CP: We did bring in two transfers. Kelsey Wicinski spent the last three years at Maryland as their libero. The other, Payton Caffrey, is coming in from West Virginia and has been a good player for them the last two years. She’s from Florida and it’s a good opportunity for her to come back home.
VM: Did you recruit Payton Caffrey out of high school?
CP: I’ve had a lot of questions about why we didn’t recruit her the first time around and we did. It’s just the time we were recruiting back in eighth and ninth grade, she was playing in the middle. It’s the way early recruiting is. So, for a middle, she was pretty small and wasn’t playing any back row. For us, it was a question of whether she would make that transition to outside, and certainly by the time she got to her senior year, you could see that she was making that transition. She’s a very good player who had always done well at the club and high school level.
VM: Early recruiting does have its challenges.
CP: When you’re trying to project that next level as a college player and you’re looking at them in the middle and you’re not seeing them play back row, you ask if they’re going to be ready to move to outside. For us, we didn’t know, especially being in the top 15 in the country at the time, and that’s certainly one of my regrets. She has certainly proven she can make that transition and has done well over the last two years. We were in a situation where we needed another outside coming in so it was the perfect opportunity. We had a need for an outside and she was available and looking to transfer closer to home. So, it was a win-win for us to have her come in this spring.
VM: She did have some big matches last season for West Virginia.
CP: A lot of people are still saying, “Is she big enough to play outside?” But if you look back at Kansas, Texas and some of the other matches she played, I don’t think you can really say she can’t play at this level. We know she’s not 6-3 or 6-4, but there’s a lot to be said for a gritty player who just knows how to play the game and is used to winning. And she grew up winning. She grew up in a good program in Orlando. She’s been part of a lot of success and I think there are two kinds of people in the world: the ones who just accept what everyone thinks of them and the ones who are out to prove everyone else wrong. I think Payton’s the latter. She has certainly done that the last couple of years, and we’re glad to have her back in Florida and feel she’s definitely going to be able to fill an immediate need for us.
VM: Can you tell us more about Kelsey Wicinski?
CP: We graduated a senior libero who started for us the last few years and we’ve got a great freshman in Taylor Roberts coming in, but we also lost another libero so we really needed to fill two libero positions. We have very high expectations for Taylor, but this gave us the opportunity to get Kelsey, who already has Big Ten experience the past three years, which will be enormous for her being able to come in and know what it’s like to play at that level.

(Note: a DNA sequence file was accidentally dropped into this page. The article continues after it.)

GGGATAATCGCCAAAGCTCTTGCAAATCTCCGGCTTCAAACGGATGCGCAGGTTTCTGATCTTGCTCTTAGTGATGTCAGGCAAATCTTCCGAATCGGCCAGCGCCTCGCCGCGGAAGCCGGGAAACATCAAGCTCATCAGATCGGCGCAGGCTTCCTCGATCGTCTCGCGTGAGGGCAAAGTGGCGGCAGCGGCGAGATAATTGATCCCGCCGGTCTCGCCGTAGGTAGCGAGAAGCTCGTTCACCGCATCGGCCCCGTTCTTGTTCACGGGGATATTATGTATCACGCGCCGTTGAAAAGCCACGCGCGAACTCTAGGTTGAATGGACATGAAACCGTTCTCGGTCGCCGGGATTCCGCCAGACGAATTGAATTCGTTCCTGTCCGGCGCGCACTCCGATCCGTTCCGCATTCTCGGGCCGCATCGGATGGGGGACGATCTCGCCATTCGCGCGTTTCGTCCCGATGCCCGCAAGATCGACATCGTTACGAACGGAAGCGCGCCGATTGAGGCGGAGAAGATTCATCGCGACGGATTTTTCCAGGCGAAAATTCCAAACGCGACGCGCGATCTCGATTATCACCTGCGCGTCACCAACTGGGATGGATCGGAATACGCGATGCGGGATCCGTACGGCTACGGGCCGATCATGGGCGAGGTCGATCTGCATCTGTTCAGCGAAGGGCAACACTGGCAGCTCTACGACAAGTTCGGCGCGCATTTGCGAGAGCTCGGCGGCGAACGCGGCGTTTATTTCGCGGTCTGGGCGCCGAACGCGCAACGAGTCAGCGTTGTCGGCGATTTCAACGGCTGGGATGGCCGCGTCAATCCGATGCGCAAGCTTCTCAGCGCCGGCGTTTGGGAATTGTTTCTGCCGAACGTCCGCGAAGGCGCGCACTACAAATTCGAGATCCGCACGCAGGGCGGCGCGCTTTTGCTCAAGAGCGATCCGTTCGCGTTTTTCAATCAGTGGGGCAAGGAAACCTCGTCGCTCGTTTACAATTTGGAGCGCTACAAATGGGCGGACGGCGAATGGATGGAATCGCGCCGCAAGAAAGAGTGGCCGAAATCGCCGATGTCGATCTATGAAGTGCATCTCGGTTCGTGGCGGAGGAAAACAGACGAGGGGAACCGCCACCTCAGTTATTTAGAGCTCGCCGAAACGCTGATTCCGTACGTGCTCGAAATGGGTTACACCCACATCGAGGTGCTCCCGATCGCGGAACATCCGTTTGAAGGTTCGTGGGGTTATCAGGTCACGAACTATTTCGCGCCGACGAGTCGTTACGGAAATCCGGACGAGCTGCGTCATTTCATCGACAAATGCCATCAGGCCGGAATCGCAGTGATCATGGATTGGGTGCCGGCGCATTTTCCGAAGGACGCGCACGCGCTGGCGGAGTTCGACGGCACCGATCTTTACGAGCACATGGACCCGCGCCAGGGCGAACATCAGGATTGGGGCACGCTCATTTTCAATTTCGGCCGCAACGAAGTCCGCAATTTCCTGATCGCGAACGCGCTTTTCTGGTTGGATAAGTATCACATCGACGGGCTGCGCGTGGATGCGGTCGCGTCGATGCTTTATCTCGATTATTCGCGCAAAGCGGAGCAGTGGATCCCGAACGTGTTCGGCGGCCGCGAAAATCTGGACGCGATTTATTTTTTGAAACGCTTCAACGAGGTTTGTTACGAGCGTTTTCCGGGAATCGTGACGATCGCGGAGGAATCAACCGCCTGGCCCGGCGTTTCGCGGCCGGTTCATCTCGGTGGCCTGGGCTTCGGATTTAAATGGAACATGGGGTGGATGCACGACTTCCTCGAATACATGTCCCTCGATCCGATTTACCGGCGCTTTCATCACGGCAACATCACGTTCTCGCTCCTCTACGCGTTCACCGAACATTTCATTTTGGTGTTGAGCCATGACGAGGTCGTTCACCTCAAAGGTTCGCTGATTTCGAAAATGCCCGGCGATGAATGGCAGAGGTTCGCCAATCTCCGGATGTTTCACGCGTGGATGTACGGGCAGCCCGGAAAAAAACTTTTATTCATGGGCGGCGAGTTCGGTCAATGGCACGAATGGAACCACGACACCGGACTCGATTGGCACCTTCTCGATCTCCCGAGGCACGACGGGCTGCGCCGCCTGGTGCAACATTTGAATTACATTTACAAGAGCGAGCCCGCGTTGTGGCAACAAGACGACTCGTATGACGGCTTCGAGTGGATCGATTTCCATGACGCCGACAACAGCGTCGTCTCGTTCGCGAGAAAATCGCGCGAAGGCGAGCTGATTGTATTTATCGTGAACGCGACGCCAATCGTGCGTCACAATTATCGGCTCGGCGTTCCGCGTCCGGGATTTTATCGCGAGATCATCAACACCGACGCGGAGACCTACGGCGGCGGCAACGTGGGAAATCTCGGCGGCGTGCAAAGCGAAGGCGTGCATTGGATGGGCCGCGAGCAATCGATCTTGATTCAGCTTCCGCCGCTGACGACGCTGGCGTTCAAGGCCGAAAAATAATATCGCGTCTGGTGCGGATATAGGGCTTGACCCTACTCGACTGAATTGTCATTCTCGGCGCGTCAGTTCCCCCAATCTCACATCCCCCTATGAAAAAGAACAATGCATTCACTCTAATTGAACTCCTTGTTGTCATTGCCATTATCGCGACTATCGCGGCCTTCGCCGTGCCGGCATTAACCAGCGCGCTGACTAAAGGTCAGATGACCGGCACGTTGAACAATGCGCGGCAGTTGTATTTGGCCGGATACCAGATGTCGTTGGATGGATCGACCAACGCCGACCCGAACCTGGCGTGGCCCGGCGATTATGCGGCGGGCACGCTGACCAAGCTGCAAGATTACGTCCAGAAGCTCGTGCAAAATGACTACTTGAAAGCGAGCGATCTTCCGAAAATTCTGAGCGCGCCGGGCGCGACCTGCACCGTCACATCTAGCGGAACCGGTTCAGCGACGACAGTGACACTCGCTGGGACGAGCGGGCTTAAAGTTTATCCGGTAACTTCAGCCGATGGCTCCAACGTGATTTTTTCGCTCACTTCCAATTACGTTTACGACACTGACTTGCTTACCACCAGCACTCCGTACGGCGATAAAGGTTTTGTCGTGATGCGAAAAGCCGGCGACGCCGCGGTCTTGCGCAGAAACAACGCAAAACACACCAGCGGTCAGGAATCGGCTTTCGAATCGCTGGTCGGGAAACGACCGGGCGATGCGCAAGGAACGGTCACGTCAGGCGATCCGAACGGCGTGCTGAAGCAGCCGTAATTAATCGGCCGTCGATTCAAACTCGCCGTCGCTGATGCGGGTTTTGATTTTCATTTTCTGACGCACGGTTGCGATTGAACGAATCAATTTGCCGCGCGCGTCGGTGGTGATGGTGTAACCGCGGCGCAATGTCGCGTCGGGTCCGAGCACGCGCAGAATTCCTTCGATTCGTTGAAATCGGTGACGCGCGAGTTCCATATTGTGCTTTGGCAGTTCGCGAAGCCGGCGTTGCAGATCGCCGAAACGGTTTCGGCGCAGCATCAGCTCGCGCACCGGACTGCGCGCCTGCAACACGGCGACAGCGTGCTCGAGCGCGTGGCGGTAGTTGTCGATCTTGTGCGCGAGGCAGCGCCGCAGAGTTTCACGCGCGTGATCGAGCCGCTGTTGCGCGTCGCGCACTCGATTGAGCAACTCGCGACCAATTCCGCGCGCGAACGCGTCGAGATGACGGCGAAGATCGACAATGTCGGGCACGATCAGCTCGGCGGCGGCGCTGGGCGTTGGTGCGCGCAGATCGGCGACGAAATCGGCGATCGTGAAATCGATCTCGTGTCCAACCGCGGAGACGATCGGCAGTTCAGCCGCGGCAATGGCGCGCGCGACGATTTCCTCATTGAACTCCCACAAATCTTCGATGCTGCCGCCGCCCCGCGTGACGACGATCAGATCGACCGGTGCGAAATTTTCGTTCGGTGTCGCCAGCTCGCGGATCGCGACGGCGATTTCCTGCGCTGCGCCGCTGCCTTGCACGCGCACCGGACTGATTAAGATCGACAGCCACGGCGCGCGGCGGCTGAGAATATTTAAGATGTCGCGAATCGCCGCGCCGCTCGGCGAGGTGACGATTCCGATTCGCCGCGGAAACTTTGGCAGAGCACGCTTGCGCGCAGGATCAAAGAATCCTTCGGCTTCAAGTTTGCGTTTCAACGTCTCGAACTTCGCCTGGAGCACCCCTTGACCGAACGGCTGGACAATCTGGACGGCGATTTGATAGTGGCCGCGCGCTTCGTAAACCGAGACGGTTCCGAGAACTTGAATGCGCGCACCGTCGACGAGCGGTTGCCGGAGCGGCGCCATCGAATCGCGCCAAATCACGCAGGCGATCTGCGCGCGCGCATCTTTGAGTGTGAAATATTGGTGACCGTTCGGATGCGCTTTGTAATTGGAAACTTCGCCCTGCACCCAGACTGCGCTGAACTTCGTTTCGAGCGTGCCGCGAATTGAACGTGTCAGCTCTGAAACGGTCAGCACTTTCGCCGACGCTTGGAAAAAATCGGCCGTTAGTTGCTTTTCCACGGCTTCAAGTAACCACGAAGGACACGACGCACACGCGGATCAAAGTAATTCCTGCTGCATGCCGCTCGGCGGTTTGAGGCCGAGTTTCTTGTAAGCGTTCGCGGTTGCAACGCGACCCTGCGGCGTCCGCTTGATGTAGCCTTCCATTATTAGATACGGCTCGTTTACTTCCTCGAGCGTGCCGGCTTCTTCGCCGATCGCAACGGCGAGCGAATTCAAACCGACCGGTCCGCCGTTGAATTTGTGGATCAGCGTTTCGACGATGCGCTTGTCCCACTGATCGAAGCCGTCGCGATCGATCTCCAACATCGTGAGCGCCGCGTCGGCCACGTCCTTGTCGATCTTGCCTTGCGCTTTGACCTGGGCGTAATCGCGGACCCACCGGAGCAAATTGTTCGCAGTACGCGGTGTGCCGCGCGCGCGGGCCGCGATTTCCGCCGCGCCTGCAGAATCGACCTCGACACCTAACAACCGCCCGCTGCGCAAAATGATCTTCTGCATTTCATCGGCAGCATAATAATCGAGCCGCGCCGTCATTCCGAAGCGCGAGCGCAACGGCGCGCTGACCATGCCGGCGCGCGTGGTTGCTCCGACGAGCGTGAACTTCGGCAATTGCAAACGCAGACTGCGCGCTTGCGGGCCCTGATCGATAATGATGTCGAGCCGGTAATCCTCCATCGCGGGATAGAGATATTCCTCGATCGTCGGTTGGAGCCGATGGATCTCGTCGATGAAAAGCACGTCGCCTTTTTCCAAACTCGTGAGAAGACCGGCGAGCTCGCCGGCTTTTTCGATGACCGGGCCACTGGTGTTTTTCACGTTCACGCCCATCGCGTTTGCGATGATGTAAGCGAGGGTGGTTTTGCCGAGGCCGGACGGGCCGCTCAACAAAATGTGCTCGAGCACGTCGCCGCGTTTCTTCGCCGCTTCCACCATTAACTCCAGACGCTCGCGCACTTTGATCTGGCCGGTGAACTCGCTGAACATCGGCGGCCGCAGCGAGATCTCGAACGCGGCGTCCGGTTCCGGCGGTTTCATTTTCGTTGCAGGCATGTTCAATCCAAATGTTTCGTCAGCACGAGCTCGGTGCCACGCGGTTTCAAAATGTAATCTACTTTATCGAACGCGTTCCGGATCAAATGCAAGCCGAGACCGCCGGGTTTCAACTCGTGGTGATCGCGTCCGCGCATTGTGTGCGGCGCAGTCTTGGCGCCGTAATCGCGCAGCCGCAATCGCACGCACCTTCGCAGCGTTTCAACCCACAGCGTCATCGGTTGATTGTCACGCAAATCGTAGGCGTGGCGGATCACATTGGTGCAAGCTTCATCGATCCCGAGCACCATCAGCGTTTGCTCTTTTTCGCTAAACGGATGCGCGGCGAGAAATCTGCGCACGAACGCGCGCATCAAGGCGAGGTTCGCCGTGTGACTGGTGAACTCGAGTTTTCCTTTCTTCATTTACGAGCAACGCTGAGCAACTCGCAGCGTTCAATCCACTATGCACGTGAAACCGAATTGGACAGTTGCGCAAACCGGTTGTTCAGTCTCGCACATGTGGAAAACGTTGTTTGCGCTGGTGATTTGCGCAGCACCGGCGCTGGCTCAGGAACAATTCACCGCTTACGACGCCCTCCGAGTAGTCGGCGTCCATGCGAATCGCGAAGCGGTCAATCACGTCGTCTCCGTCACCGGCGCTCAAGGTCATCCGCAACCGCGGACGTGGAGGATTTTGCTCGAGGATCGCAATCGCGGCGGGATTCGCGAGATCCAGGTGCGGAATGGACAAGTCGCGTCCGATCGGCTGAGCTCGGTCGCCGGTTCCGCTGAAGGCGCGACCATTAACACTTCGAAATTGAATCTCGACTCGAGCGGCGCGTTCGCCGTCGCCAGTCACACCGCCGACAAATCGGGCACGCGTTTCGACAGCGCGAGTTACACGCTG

VM: Would you like to give a shout-out to any player who may not have led stat categories or receive individual accolades, but has been integral to your success?
CP: Brianne Burkert is a senior setter who hasn’t necessarily won the postseason awards, but we’ve asked a lot of her over the past couple years. Even though we recruited her as a setter, she was also a hitter in high school and club, so we’ve used her as a hitter because of injuries. With our left sides being hurt this year, she was the one who ended up playing all six rotations. We needed to get our left sides off the court to rest them. She’s done amazing. She isn’t the flashy one who everyone’s necessarily going to circle around, but she’s done so much. She was a team captain this year and did a great job of helping to lead the team. She does anything we ask. She played for TAV out of Dallas, so she is used to playing at a very high level. It’s just we didn’t recruit her to be a hitter. We recruited her to be a setter. With our young middles, we were getting stuck in some rotations where there was nothing we could do. By adding her as a hitter for part of the time, it allowed us to get a little more offense on the pins when we needed it.
VM: What are the next milestones for the program?
CP: I think the minimum for us is to make the NCAA Tournament and that’s a driving force for us. It’s also one of the reasons I was so happy for this team. It’s so important for a team to know how to overcome adversity and win. Things are going to happen. And if they’re all really out there for each other, with that name on the jersey to represent their school to the best of their abilities and not just represent themselves, I think it makes a huge difference on the outcomes of matches. Those are some of the things we talk most about to the players and they’ve bought into that.